Today's date is January 28, 2020

Seminole Commissioners wage war on State Lawmakers over Homestead Tax Exemption ballot measure

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On Tuesday, the Seminole County Commission received their first legislative update since the state lawmakers adjourned their 60 day legislative session on Monday. Commissioners held nothing back blasting measures they believed impeded on home rule policies and pledged to educate the public on how they believed the legislation would effect their every day lives.

Commissioners specifically pointed to the approval of a constitutional ballot amendment that will go before voters next year, that would extend the homestead tax exemption from $50,000 to $75,000. Seminole county government estimates the measure would cost the area about $11 million dollars in local revenue.

“Our home rule was stepped all over.” said District 5 Commissioner Brenda Carey “For them to come back home and act like they’ve done something wonderful, they didn’t do something wonderful to the local governments. We can’t just act like everything is fine. There are going to be consequences to the “great” things they did in Tallahassee. We need to educate our voters.”

Former State Senator and District 3 Commissioner Lee Constantine agreed calling the process a “vicious shell game” and adding “When our State Senators and Representatives get back home and get in front of the Chamber of Commerce and say ‘look what we did’,we need to call them on it. It’s incumbent upon us to not let them have a free pass.”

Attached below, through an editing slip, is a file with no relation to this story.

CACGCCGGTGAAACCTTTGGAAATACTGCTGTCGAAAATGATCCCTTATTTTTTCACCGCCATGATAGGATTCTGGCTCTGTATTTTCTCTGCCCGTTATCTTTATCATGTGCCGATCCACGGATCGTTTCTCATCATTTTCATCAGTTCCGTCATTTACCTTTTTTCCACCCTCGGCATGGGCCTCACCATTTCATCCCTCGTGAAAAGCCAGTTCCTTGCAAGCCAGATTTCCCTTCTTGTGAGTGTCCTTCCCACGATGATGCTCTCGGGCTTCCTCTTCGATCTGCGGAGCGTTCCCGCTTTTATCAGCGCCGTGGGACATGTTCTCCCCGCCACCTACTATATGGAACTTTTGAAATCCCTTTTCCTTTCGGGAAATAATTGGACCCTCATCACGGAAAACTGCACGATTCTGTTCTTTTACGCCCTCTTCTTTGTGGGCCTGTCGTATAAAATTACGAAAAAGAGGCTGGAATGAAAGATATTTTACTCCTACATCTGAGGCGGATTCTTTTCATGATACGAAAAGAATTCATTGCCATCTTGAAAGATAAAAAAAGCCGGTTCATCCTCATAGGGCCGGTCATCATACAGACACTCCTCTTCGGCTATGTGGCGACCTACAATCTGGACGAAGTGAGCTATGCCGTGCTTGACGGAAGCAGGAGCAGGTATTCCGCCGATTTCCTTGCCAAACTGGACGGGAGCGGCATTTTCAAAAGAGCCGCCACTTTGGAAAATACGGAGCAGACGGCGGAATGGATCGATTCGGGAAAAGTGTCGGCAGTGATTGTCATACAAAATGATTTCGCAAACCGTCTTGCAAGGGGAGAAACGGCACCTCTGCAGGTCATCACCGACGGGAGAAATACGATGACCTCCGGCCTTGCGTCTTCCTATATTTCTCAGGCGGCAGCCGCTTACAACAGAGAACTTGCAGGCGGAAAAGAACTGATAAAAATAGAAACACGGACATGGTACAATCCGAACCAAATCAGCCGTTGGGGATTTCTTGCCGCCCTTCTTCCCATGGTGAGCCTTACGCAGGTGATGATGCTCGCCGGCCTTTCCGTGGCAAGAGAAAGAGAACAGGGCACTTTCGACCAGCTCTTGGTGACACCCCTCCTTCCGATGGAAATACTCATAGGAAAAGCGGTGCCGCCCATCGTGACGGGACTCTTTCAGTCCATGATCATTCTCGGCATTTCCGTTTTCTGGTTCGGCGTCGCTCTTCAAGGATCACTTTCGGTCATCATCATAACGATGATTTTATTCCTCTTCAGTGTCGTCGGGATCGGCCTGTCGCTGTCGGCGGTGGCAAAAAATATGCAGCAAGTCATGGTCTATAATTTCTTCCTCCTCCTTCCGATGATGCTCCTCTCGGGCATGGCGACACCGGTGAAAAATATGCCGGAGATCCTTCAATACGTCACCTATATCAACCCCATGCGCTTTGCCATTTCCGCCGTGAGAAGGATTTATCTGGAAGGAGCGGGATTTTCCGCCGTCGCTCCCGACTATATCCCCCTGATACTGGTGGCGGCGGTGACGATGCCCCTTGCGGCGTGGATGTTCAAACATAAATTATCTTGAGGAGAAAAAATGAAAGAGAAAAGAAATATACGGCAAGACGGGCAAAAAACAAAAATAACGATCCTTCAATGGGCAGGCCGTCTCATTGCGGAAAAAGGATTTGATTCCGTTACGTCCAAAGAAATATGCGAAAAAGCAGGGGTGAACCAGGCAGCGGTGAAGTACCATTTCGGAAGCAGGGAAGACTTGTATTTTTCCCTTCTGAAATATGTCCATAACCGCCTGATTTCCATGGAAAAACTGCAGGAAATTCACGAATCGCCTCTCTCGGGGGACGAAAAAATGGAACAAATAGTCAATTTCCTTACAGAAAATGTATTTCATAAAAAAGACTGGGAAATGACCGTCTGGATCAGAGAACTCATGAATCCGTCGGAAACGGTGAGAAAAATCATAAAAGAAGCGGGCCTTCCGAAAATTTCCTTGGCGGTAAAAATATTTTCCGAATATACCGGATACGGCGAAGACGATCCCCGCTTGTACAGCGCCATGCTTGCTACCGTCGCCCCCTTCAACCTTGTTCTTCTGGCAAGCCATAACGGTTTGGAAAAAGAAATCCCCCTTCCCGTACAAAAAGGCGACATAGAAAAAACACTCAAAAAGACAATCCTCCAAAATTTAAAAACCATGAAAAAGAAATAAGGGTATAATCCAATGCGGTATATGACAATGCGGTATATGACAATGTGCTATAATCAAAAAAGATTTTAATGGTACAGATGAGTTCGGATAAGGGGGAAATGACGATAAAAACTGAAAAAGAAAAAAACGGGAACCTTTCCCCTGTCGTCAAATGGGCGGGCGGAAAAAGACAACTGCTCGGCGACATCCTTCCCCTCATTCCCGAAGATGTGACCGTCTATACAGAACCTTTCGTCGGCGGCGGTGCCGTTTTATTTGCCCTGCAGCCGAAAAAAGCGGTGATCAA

Commission Chair John Horan, said the loss of revenue could hurt local public safety services, like the fire rescue efforts that have worked to fight the recent wild fires in th Geneva area saying “The 11 million that we could lose to our general fund, if this particular exemption is passed hit’s that directly. That helicopter was dumping water and saving homes. Call your neighbors and tell them the legislature didn’t cut your taxes they just cut our revenues.”

State lawmakers in Tallahassee have referred to the initiative as the biggest possible tax cut in the Florida’s history. The ballot measure will require approval from 60% of the voters. Other municipalities are likely to collaborate to stand up an effort to appose the measure.

The Commission did thank Clearwater State Senator Jack Latvala, who they identified as an ally on many of their initiatives.

Seminole County Commission Chair John Horan

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